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In Czech every Jan can be called Honza. In fact, virtually no Jan is called Jan by friends - usually Honza or Jenda is used.
Honza may be translated as John.
In original uses, Líný Honza is the lazy and inept son of village farmers. His parents send him "to the world" to take care of himself and get experience. On his way, he meets seemingly impossible obstacles (often involving dragon) but outsmarts them all and returns home with fame, riches and a princess as his wife.
While sometimes called Hloupý Honza (Dull Honza), he is not really dull and in more modern fairy tales he often loses other negative characteristics too.
Such figures became national personification – often suggested as mirroring the national character of Czechs (the nation had unexpectedly risen up, from low classes, struggling to establish itself as an independent entity). Comparison of "dull" Honza with lot of "common sense" (as opposed to knowledge obtained by studying) with aristocracy portrayed by princes which are unable to overcome obstacles Honza did overcome might also refer to fact that for big part of history (most of) Czech aristocracy was separated from people and often not really Czech (but German and Austrian).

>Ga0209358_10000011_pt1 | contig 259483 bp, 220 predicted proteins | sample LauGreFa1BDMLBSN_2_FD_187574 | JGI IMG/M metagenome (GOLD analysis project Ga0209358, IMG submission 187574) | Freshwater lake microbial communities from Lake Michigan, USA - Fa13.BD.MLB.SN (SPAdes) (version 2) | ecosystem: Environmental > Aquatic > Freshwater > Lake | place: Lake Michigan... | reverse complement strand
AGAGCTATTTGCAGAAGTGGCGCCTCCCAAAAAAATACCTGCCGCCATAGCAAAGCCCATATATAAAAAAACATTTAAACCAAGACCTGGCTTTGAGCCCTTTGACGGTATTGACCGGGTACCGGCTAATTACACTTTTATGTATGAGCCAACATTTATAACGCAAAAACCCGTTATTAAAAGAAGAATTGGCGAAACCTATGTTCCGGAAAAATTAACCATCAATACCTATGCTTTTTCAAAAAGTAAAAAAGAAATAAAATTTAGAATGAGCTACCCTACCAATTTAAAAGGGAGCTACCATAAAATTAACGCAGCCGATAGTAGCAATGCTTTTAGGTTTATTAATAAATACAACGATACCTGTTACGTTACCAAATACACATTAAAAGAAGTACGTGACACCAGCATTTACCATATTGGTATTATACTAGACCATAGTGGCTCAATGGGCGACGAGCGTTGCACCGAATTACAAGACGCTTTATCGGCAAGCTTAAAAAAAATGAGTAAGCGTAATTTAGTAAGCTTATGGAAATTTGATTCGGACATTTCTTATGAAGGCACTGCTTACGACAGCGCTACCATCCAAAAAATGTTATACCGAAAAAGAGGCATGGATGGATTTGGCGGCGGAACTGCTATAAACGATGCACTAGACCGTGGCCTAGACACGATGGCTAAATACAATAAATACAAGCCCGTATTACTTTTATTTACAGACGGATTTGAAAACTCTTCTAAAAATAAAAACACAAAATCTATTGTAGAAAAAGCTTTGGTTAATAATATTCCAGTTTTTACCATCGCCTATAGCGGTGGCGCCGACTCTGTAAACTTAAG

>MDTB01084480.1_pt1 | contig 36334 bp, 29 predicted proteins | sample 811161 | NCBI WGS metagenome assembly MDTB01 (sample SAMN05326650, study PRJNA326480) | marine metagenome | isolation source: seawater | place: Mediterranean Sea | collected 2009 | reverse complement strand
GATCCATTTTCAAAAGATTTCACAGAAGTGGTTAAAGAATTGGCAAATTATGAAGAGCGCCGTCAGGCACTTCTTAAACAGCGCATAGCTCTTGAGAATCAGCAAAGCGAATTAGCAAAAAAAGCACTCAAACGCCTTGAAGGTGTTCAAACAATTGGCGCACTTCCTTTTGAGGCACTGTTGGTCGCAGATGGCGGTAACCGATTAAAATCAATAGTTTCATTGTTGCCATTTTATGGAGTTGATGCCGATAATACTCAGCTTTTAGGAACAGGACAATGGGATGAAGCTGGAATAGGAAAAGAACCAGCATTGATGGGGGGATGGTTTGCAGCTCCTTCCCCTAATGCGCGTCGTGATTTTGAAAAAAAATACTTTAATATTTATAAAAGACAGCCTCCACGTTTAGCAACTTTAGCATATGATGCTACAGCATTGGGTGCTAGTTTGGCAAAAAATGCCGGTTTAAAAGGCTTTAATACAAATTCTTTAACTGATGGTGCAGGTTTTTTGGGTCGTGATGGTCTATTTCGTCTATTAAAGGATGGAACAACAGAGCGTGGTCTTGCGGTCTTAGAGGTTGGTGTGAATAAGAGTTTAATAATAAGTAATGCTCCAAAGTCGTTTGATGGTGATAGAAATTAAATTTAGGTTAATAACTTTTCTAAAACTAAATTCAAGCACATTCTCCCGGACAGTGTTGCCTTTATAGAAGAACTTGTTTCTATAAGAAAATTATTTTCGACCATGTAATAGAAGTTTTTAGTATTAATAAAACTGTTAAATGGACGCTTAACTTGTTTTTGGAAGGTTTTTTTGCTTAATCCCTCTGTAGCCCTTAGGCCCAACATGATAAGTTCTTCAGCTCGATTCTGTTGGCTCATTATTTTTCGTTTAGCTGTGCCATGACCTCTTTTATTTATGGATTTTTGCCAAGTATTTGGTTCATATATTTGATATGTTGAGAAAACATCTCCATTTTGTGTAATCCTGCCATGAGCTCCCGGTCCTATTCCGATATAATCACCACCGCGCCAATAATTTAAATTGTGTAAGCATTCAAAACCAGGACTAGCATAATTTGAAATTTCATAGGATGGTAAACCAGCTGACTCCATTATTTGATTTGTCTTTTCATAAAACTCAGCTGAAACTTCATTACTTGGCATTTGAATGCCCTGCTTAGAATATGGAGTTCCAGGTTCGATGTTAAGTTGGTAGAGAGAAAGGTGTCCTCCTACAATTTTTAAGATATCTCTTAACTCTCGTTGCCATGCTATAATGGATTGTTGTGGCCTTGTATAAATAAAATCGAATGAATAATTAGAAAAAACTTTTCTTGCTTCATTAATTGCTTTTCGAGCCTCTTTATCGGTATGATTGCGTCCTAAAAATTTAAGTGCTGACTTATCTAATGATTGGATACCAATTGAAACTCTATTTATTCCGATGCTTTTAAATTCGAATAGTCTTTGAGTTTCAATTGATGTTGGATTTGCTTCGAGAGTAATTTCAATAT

- Chytrý Honza z Čech (The clever Honza from Bohemia), collection ISBN 978-80-85606-05-8 
- Český Honza (Czech Honza), collection, ISBN 978-80-242-1411-5
- How Simple Honza Went Out into the World 
- Honza málem králem Honza málem králem at IMDb
- Z pekla štěstí (Z pekla štěstí at IMDb)
- O chytrém Honzovi aneb Jak se Honza stal králem (O chytrém Honzovi aneb Jak se Honza stal králem at IMDb)
- Princové jsou na draka (Princové jsou na draka at IMDb)
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